Across the Western world, the traditional left is in crisis. In Germany, support for the Social Democratic Party, once a cornerstone of mainstream politics that led six postwar governments, has fallen below 20 percent. In France, François Hollande’s approval ratings recently reached a mind-boggling low of 4 percent, while the Spanish Socialist Workers’ Party has seen its support drop by almost half in less than a decade. The decline of Pasok, Greece’s main social-democratic party, which fell from winning elections to ratings of under 5 percent in less than a decade, was so rapid that it spawned a new word, “Pasokification,” for the collapse of traditional center-left parties. Even in Scandinavia, once-invincible parties of social democracy have been hit by increasingly disaffected voters, as right-wing populists stoke anxiety about immigration and its impact on the welfare state.
In some of the same countries, there are signs of hope, but they are usually qualified. Podemos, Spain’s new party of the left, went from its initial foundation to winning 20 percent of the vote in little more than two years, but it’s currently locked in an uncertain debate about a realistic path to power. In Greece, the radicals of Syriza were propelled into government as the country fell into a deep economic crisis—but the party’s torrid time in charge has sown division and confusion. In the United Kingdom, the election of veteran leftist Jeremy Corbyn as Labour Party leader has been accompanied by two contradictory developments: Labour has attracted so many new members that it now claims to be the largest party in Europe, but among the voting public it is also scoring its lowest poll ratings in decades.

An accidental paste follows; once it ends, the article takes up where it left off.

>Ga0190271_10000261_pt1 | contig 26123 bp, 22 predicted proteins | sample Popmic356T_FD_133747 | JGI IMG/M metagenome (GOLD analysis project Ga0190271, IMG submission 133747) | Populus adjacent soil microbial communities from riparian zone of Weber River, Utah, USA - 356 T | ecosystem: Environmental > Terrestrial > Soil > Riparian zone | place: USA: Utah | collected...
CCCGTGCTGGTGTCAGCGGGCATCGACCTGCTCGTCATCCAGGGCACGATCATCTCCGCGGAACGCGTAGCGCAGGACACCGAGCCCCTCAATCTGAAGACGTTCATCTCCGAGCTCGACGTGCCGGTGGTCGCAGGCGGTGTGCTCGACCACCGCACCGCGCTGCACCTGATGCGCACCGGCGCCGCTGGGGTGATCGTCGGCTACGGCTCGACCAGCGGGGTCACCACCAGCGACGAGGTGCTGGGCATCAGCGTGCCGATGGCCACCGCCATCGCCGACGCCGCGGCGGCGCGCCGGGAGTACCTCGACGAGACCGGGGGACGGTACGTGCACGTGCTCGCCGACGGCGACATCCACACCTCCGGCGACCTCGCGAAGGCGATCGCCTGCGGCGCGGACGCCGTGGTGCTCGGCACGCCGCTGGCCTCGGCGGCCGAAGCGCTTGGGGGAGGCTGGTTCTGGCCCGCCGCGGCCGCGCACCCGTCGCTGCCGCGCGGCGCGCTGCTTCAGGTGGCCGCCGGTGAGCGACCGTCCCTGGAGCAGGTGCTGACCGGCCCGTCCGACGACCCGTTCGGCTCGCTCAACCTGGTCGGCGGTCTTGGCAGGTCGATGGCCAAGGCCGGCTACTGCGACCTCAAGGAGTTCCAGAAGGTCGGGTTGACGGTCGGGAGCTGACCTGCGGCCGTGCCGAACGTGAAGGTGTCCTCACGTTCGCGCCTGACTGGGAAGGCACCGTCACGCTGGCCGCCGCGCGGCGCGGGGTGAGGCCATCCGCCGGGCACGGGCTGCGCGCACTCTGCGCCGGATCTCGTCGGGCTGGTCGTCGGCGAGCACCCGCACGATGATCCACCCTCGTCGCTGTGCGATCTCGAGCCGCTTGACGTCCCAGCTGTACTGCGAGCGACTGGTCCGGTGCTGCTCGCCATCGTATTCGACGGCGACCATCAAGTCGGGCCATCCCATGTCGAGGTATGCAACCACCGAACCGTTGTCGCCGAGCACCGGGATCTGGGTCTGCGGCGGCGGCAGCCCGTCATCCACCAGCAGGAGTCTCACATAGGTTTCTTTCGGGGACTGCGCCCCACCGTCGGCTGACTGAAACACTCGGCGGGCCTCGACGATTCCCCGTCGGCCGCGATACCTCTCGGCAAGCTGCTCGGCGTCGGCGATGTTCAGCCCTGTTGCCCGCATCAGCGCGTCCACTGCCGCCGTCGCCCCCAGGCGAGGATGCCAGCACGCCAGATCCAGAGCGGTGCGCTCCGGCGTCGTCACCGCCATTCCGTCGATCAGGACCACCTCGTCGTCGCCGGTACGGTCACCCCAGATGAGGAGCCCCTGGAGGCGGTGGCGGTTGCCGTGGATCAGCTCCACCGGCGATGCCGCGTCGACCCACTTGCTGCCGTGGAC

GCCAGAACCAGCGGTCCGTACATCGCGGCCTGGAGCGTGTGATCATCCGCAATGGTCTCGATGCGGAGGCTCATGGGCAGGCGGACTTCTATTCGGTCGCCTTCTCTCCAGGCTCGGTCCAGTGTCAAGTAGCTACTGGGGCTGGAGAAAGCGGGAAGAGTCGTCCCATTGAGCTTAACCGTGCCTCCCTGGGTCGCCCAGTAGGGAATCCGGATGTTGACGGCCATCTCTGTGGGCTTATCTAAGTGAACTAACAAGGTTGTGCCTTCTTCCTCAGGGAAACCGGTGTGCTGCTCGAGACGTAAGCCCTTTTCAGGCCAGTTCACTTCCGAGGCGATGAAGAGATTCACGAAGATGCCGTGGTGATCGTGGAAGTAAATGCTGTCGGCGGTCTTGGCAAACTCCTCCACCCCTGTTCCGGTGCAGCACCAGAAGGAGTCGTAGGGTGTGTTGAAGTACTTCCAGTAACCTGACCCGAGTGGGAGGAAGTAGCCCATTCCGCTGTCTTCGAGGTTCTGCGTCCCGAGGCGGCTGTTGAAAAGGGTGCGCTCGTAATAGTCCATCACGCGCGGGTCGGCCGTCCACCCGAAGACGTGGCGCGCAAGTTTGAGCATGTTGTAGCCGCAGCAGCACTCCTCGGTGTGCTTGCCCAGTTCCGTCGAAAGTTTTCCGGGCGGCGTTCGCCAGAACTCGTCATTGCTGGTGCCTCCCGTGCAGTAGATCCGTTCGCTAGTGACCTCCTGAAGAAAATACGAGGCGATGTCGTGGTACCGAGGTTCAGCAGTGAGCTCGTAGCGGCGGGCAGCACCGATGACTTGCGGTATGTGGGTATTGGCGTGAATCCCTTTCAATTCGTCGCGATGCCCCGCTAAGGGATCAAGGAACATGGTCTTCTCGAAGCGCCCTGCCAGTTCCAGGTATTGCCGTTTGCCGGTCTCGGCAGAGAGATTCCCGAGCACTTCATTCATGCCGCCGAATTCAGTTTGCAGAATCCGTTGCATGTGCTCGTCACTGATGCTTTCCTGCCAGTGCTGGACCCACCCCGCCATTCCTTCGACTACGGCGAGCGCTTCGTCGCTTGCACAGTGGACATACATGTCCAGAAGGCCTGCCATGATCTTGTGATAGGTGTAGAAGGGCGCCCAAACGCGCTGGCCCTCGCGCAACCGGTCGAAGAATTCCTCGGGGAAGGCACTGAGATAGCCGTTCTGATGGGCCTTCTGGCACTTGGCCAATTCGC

In the United States, progressive politics is full of its own nuances and complexities, but the picture of uncertainty and contradiction is comparable. Hillary Clinton’s merits are obvious compared to the mess of bigotry and nastiness embodied by Donald Trump, but there has been little sense of enthusiasm at the prospect of her presidency, nor any clear idea of her essential mission.
As he campaigned for the Democratic nomination, Bernie Sanders spoke to that vacuum. For many of us, watching him gain momentum as he spoke about hitherto taboo political issues to huge crowds was undeniably exciting. But there was also a nagging sense of doubt about whether his vision of a reborn New Deal was more the stuff of keening nostalgia than the politics of the future. At the same time, there is still a sense that the radical left’s energies have yet to be fully revived after the demise of the Occupy movement, which was seemingly unable to resolve the tension between its emphasis on horizontal, non-programmatic politics and the fact that any enduring movement needs a clear sense of definition and goals.
The Western left faces three grave challenges, which strike at the heart of its historic sense of what it is and whom it speaks for. First, traditional work—and the left’s sacred notion of “the worker”—is fading, as people struggle through a new era of temporary jobs and rising self-employment, which will soon be succeeded by a drastic new age of automation. Second, a new wave of opposition to globalization is led by forces on the right, which emphasize place and belonging and mistrust of outsiders. Third, political alignments rapidly fragment, leaving the idea that one single party or ideology can represent a majority of the people looking like a relic. The 20th century, in other words, really is over. Whether the left can find its voice in the 21st is a question currently surrounded by a profound sense of uncertainty.